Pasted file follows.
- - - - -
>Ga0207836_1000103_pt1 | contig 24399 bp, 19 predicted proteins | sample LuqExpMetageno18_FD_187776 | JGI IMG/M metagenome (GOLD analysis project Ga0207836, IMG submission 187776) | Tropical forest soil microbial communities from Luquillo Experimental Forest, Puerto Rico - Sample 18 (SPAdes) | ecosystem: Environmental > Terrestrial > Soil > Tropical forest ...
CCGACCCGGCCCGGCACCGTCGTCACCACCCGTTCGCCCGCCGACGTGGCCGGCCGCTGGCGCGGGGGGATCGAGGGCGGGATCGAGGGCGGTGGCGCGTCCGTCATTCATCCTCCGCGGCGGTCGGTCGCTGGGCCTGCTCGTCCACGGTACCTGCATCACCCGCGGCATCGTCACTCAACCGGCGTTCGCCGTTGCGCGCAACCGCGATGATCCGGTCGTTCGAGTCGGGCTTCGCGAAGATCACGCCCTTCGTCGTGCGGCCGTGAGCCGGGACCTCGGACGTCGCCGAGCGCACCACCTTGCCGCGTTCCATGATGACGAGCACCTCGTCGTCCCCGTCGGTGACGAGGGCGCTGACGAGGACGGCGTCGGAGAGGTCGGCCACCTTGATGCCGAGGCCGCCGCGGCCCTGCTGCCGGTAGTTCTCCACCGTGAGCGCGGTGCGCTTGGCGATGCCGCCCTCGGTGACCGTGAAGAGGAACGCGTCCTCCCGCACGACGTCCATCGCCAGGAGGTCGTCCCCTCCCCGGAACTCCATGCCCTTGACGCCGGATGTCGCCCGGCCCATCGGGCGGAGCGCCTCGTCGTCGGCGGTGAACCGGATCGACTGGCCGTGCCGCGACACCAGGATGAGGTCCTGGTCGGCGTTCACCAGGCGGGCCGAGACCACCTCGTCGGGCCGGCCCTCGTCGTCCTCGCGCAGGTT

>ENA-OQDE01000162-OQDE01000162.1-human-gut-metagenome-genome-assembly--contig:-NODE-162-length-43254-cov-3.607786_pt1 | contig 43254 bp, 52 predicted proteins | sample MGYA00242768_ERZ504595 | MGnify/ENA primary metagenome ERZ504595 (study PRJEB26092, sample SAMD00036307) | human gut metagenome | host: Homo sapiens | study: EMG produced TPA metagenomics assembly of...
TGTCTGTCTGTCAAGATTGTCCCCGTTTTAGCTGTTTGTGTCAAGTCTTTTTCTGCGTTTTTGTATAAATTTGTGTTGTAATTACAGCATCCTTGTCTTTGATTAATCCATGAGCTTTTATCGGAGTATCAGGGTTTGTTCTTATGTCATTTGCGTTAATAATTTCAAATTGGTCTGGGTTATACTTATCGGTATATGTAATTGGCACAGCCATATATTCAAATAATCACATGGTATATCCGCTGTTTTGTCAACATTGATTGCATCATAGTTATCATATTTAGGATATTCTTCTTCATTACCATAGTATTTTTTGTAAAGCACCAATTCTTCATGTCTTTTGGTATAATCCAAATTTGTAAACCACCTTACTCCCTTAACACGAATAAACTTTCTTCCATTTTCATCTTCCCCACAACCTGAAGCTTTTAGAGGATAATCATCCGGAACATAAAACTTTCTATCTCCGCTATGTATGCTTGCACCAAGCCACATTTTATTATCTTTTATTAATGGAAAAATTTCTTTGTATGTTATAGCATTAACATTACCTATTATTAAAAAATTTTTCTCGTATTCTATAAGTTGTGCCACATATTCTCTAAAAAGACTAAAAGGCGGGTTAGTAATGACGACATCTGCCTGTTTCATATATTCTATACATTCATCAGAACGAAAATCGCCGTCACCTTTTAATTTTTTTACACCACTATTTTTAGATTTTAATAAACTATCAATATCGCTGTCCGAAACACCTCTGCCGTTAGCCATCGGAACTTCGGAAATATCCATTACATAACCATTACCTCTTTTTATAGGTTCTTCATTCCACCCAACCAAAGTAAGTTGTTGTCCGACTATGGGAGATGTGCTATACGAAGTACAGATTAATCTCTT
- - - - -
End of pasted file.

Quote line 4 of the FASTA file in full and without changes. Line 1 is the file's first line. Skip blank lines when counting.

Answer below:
TGTCTGTCTGTCAAGATTGTCCCCGTTTTAGCTGTTTGTGTCAAGTCTTTTTCTGCGTTTTTGTATAAATTTGTGTTGTAATTACAGCATCCTTGTCTTTGATTAATCCATGAGCTTTTATCGGAGTATCAGGGTTTGTTCTTATGTCATTTGCGTTAATAATTTCAAATTGGTCTGGGTTATACTTATCGGTATATGTAATTGGCACAGCCATATATTCAAATAATCACATGGTATATCCGCTGTTTTGTCAACATTGATTGCATCATAGTTATCATATTTAGGATATTCTTCTTCATTACCATAGTATTTTTTGTAAAGCACCAATTCTTCATGTCTTTTGGTATAATCCAAATTTGTAAACCACCTTACTCCCTTAACACGAATAAACTTTCTTCCATTTTCATCTTCCCCACAACCTGAAGCTTTTAGAGGATAATCATCCGGAACATAAAACTTTCTATCTCCGCTATGTATGCTTGCACCAAGCCACATTTTATTATCTTTTATTAATGGAAAAATTTCTTTGTATGTTATAGCATTAACATTACCTATTATTAAAAAATTTTTCTCGTATTCTATAAGTTGTGCCACATATTCTCTAAAAAGACTAAAAGGCGGGTTAGTAATGACGACATCTGCCTGTTTCATATATTCTATACATTCATCAGAACGAAAATCGCCGTCACCTTTTAATTTTTTTACACCACTATTTTTAGATTTTAATAAACTATCAATATCGCTGTCCGAAACACCTCTGCCGTTAGCCATCGGAACTTCGGAAATATCCATTACATAACCATTACCTCTTTTTATAGGTTCTTCATTCCACCCAACCAAAGTAAGTTGTTGTCCGACTATGGGAGATGTGCTATACGAAGTACAGATTAATCTCTT